Family Voices extends sincere thanks to both Christy Blakely (FV CO) and Juno Duenas (FV CA) for their years of service as FV Regional Coordinators. Christy served as Region 8 Co-Regional Coordinator with Donene Feist (FV ND), and Juno served as Region 9 Co-Regional Coordinator with Marcia O’Malley (FV NV). Due to increased demands on their time, Christy and Juno leave this role but will remain active in their state Family Voices organizations.
Mark Ohrenberg has recently joined Family Voices of Missouri as Youth, Adolescent and Young Adult Coordinator. Mark works as Youth & Family Coordinator at the Services for Independent Living in Columbia, MO. Mark joins the team of Carla Sandwell and Deana O’Brien in MO. Welcome, Mark!
New Publication from the North Carolina Family-to-Family Health Information Center
The NC Family-to-Family Health Information Center, a program of Exceptional Children’s Assistance Center in Davidson, NC, in conjunction with the NC Department of Health, has developed a parent training on the Medical Home Initiative entitled, “Your Child’s Medical Home.” This fifteen-page PDF document discusses the importance of a Medical Home and provides strategies to help parents prompt conversation about their needs with their child’s provider. It also includes, with permission, the Medical Home Family Index to help families think about the services they receive as a component of a Medical Home. The curriculum is written in an easy-to-read format (8th grade reading level) with lots of pictures and graphics. There is a PowerPoint presentation that accompanies the curriculum, and the entire interactive presentation takes about 1.5 hours. For more information, please contact Wendy Ward at email@example.com.
Raising Awareness about Foster Care and AdoptionContributed by Diana Autin, Family Voices of NJ, NJ Family-to-Family Health Information Center
November is National Adoption Month, a collective national effort to raise awareness of the children in foster care waiting to find their forever families. Children in the foster care system are more likely to have special needs. On November 18, loving families across the nation will celebrate National Adoption Day by finalizing their adoptions of children from foster care. This day will also raise awareness of the many children still waiting to be adopted.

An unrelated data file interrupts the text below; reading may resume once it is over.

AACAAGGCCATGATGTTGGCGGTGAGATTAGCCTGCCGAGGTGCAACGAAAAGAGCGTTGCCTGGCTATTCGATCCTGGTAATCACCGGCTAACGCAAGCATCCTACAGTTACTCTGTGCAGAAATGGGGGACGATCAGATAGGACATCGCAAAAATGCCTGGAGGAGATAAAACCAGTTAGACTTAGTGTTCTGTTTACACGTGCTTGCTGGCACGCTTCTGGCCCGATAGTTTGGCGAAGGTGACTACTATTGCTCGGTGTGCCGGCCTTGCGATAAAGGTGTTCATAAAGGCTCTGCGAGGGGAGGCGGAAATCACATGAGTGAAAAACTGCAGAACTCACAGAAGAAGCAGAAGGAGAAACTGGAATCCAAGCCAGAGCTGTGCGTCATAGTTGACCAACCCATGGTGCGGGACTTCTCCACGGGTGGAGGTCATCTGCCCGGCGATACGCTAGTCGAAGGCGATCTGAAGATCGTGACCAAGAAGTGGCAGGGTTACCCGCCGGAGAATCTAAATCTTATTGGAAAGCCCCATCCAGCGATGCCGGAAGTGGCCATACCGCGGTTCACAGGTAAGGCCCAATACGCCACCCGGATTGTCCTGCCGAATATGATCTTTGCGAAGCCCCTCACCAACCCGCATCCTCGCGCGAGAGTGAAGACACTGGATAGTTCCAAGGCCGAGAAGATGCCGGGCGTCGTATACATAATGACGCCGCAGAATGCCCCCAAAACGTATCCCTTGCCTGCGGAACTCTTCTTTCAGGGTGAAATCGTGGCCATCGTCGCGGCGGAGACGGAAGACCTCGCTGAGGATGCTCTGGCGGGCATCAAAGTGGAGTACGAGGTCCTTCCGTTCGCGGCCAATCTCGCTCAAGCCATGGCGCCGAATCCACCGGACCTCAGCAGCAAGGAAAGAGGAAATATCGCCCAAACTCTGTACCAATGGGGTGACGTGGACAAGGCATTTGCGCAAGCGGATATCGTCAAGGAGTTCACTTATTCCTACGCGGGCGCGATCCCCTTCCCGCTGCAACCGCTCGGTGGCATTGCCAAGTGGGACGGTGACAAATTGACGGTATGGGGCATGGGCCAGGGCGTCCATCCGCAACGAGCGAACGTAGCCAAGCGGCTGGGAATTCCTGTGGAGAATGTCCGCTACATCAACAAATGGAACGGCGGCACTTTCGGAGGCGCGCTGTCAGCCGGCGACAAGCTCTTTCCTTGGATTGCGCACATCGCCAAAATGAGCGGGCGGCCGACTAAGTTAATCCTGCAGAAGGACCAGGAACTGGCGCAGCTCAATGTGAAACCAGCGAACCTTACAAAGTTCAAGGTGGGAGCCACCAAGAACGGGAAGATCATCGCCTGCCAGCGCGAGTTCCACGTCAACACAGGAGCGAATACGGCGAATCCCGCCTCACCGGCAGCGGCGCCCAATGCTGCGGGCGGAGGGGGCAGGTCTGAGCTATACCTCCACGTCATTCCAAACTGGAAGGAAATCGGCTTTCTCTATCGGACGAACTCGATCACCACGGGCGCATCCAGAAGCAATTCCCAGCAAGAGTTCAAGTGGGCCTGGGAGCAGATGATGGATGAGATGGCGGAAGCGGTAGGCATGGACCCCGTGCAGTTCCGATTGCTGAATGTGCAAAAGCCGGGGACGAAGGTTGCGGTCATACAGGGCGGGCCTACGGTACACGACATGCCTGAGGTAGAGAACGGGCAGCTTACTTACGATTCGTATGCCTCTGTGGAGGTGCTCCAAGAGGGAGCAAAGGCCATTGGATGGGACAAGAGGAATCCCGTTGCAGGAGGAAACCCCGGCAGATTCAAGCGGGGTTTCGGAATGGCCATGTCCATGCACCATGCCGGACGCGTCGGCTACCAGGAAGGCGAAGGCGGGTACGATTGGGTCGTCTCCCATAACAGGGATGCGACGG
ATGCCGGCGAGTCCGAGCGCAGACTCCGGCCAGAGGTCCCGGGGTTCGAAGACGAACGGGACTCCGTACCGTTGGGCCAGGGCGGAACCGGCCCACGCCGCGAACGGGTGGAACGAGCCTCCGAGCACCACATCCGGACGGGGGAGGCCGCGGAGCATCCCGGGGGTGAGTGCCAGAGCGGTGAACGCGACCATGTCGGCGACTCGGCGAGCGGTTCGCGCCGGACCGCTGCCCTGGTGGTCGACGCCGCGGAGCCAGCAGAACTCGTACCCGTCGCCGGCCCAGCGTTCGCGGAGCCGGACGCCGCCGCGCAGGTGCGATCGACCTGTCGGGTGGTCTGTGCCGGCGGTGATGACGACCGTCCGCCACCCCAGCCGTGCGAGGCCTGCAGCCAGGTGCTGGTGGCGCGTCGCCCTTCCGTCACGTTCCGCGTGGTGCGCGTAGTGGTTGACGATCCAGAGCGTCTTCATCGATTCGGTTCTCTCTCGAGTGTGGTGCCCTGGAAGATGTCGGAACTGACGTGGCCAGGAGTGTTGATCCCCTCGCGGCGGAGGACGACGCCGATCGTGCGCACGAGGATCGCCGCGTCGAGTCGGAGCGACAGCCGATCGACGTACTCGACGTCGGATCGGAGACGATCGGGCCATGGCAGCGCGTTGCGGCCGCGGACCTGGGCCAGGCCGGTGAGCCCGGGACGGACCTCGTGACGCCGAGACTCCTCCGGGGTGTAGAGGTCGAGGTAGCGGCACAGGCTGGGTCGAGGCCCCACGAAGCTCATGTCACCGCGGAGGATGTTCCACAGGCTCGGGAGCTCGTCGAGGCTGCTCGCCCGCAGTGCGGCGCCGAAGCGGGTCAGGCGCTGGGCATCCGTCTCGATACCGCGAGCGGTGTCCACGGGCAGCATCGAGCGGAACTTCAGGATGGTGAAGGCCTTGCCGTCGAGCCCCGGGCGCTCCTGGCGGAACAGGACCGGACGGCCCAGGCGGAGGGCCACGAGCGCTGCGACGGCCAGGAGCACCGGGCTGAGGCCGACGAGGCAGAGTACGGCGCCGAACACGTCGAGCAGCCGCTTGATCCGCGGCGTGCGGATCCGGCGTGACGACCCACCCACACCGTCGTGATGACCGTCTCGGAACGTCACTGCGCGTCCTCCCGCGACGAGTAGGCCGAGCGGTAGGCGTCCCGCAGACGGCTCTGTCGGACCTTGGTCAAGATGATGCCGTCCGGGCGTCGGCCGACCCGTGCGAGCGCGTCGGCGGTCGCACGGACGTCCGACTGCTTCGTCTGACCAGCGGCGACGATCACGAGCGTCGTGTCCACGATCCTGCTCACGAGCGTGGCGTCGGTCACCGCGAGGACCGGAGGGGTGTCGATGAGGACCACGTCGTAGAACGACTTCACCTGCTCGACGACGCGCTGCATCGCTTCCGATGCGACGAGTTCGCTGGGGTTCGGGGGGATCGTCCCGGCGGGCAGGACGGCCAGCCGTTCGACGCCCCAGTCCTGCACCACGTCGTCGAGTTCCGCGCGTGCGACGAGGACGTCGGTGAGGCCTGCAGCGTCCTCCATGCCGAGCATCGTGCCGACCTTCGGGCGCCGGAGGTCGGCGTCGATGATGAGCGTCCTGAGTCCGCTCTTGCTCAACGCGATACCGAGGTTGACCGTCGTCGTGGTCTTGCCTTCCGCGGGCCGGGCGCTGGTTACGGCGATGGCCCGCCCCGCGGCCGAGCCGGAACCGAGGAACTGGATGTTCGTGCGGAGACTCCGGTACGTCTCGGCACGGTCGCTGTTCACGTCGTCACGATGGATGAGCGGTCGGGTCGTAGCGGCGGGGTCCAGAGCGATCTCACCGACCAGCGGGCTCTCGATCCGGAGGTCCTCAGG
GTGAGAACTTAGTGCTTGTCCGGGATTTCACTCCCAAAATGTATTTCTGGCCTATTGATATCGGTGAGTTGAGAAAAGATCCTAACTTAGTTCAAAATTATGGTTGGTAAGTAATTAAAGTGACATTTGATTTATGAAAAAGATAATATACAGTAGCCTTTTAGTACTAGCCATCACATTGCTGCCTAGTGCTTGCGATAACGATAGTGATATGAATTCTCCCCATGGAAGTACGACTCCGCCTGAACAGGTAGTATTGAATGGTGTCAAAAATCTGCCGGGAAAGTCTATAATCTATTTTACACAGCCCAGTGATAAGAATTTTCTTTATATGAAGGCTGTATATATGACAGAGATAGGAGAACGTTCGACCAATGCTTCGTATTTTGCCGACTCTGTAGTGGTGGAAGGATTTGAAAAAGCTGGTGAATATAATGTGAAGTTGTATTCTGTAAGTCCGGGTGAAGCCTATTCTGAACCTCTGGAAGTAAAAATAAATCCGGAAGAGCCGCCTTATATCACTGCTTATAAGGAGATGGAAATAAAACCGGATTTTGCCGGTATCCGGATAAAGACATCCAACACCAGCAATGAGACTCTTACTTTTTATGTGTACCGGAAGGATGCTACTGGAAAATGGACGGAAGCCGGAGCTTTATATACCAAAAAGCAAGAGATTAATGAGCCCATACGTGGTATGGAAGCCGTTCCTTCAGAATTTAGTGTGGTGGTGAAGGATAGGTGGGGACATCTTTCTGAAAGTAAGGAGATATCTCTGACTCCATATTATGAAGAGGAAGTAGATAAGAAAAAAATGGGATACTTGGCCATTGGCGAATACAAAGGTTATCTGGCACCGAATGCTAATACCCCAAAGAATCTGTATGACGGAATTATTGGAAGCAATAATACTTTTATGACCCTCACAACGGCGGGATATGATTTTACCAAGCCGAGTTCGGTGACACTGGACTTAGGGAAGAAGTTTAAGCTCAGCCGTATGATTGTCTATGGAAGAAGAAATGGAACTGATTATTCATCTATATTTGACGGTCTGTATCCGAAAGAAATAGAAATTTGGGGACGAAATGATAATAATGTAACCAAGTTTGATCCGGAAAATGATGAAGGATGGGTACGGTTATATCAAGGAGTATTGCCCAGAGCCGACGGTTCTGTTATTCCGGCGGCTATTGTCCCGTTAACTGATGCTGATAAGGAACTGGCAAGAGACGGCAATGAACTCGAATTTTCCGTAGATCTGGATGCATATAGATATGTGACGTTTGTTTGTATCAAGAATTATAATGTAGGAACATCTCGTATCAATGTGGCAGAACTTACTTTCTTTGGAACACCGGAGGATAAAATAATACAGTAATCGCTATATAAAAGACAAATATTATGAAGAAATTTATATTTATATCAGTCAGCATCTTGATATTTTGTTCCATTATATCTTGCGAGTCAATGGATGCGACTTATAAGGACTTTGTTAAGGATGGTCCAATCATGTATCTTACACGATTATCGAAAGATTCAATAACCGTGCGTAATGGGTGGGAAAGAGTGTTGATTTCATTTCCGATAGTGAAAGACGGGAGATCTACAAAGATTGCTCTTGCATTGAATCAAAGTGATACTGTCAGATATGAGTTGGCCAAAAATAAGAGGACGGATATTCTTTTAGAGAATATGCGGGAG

The Angels in Adoption™ Program, Congressional Coalition on Adoption Institute’s (CCAI) signature public awareness program, provides an opportunity to all members of the U.S. Congress to honor the good work of their constituents who have enriched the lives of foster children and orphans. This program includes an annual event in Washington, D.C., the Angels in Adoption™ Gala, which took place on Thursday, October 4, 2007, at the Ronald Reagan Building and International Trade Center in Washington, DC. This event is geared toward highlighting ordinary people doing extraordinary things. These “unsung heroes” are selected by members of the U.S. Congress. Sue Badeau, FV PA, and her husband, Hector, were recognized in October as “Angels in Adoption.” Congratulations, Sue and Hector!
Youth Leadership in the States:
CT-KASA (Kids As Self Advocates) recently organized an event in New Haven, CT, that included a traveling “Freedom Tour.” Read on to learn more.
Disabilities law under fire, groups claim
Mark Zaretsky, New Haven Register, October 15, 2007
If you’re someone without a disability, you may think that when Congress passed the Americans with Disabilities Act in 1990, it took care of problems people with disabilities may have with accessibility and opportunity. But a traveling "freedom tour" landed on the New Haven Green Sunday, and dozens of Connecticut disabilities rights advocates spent the day spreading the message that 17 years later, the ADA is threatened. And particularly threatened by some court decisions by judges who opted to narrowly interpret the law. The advocates say the law is in need of protection, reinforcement and, in some cases, repair.
The event on the Green celebrated "disability culture." The Road to Freedom Bus Tour, a project of ADA Watch and the National Coalition for Disability Rights, is touring all 50 states to urge Congress to keep the promise of the ADA and build support for passage of the proposed ADA Restoration Act in order to do that.